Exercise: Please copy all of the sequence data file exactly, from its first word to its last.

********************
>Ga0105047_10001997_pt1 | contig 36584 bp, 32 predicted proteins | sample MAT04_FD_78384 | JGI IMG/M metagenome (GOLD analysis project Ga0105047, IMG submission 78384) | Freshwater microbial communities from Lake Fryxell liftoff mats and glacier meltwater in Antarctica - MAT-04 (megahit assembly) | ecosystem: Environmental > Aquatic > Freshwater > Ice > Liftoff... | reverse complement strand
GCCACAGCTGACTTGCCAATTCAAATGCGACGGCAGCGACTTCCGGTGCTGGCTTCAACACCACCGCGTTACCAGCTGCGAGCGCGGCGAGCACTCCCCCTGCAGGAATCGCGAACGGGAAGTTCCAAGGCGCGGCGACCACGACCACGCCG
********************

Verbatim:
>Ga0105047_10001997_pt1 | contig 36584 bp, 32 predicted proteins | sample MAT04_FD_78384 | JGI IMG/M metagenome (GOLD analysis project Ga0105047, IMG submission 78384) | Freshwater microbial communities from Lake Fryxell liftoff mats and glacier meltwater in Antarctica - MAT-04 (megahit assembly) | ecosystem: Environmental > Aquatic > Freshwater > Ice > Liftoff... | reverse complement strand
GCCACAGCTGACTTGCCAATTCAAATGCGACGGCAGCGACTTCCGGTGCTGGCTTCAACACCACCGCGTTACCAGCTGCGAGCGCGGCGAGCACTCCCCCTGCAGGAATCGCGAACGGGAAGTTCCAAGGCGCGGCGACCACGACCACGCCG